The smile on Kitty Ratcliffe’s face stretched from ear to ear as she listened to the official attendance figures announced at the annual meeting of ASAE and the Center for Association Leadership, taking place in St. Louis from August 6-9. John Graham, CAE, president and CEO of ASAE, reported the numbers at Monday’s press conference: on-site registration was 5,400. Comparing that to the 2010 attendance in Los Angeles—5,500, including 230 online attendees—Graham said it was fair to say that St. Louis beat out LA’s live attendance. (The breakdown of St. Louis attendees included 2,649 association executives, 1,713 exhibitors and suppliers, and 970 “other.”)
Graham called the process that Ratcliffe, the president of the St. Louis Convention and Visitors Commission, her team, and the community went through to bid, land, and execute an ASAE annual meeting a “textbook case” of how it should be done. “That’s the kind of hospitality that St. Louis has put forward,” he added.
The spirit of St. Louis came through loud and clear at the event’s opening reception on Saturday night. ASAE’s members got a taste of the city’s finest barbeque and other treats from local eateries, and rocked the night away to a succession of incredible blues, rap, and rock bands, topped off by a performance by Michael McDonald of Doobie Brothers’ fame. The city roped off a huge area directly below the iconic Gateway Arch for the event, and despite a heat index of up to 110, the crowds managed the weather with hand fans and lots of the cold beverage that made St. Louis and Anheuser Busch famous.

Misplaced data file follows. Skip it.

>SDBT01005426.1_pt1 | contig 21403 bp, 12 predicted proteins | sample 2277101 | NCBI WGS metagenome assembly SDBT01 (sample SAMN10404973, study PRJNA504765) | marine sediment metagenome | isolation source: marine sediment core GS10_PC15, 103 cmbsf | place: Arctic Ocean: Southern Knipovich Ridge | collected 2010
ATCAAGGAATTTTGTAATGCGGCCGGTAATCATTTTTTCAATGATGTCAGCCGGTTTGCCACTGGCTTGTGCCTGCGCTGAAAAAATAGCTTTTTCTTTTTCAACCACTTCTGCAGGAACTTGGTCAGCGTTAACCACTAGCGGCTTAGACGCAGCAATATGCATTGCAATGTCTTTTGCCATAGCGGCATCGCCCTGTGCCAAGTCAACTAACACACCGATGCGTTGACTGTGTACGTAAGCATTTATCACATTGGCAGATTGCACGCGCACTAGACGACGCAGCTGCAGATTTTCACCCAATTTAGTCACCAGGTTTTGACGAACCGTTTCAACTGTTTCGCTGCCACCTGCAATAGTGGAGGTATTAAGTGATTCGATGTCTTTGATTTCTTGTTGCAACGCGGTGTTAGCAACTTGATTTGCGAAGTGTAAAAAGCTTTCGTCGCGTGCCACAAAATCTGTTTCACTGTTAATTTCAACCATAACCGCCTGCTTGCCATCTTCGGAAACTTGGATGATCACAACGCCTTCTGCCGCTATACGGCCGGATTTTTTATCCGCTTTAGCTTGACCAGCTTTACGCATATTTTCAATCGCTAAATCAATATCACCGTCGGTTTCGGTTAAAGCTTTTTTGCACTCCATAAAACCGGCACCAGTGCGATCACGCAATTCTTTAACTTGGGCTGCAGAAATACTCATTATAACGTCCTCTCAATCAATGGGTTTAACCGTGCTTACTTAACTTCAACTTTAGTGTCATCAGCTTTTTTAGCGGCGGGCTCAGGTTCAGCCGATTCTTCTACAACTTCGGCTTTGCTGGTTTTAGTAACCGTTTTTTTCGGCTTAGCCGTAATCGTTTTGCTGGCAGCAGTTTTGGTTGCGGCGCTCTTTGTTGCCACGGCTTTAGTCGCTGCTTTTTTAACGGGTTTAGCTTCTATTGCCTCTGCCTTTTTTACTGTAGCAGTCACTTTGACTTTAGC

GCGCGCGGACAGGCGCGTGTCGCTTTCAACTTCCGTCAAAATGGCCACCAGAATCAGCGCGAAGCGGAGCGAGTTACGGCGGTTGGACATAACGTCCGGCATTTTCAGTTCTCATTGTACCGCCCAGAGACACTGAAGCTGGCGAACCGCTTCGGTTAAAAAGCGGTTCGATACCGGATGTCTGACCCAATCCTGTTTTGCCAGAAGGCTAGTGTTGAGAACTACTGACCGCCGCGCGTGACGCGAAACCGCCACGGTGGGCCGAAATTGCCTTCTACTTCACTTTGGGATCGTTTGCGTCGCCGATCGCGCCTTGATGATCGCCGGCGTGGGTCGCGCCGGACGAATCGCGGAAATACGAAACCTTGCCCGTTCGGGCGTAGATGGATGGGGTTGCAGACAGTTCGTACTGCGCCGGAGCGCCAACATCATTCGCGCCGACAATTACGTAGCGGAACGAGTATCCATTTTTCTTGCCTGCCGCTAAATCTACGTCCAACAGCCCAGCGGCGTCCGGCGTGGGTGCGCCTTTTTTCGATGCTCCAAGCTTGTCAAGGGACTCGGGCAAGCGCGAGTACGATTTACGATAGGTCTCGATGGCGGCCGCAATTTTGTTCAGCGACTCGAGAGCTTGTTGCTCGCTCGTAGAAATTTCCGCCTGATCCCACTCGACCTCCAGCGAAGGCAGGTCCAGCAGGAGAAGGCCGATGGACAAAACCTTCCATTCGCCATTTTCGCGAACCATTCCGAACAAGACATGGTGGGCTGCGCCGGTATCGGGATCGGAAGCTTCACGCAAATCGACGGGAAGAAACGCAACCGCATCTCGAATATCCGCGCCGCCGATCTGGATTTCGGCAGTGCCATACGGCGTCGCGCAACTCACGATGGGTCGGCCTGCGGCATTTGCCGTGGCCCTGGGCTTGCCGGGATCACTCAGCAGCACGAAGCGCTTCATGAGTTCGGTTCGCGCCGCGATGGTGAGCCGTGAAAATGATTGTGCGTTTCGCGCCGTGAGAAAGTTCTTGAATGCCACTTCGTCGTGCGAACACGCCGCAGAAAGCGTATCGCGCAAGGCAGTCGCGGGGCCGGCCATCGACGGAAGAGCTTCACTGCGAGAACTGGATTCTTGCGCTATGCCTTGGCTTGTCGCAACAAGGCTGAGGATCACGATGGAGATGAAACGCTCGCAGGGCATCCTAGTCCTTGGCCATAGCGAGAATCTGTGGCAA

The fireworks that followed the concert, lighting up the sky behind the arch for the entire city to enjoy, rivaled any Fourth of July display in Boston or New York, and capped an evening that most attendees will always remember. The friendly local residents and volunteers who have been preparing for the ASAE meeting for two years could only be gratified.
The meeting offered some new twists, including substituting a third keynote speaker with three “Game Changer” sessions that featured in-depth discussions with personalities such as personal finance expert Jean Chatzky.
The reactions seemed mixed to keynoter Tina Brown, editor of The Daily Beast, an online news site, who had a compelling story of her journey from magazine print icon (Vanity Fair and The New Yorker) to Web icon, but delivered her message as if she was talking to a journalism class, with little, if any, connection to her audience’s profession.
At the press conference, Graham also announced successful initiatives taken within the past year that served small associations and large associations; an all-new standards-of-conduct policy; a global outreach effort that will expand the association’s presence and partnerships in a number of countries and regions of the world; and a partnership with the Hospitality School of Cornell University, which will tackle research about the future of trade shows, including the impact of virtual trade shows in the association community.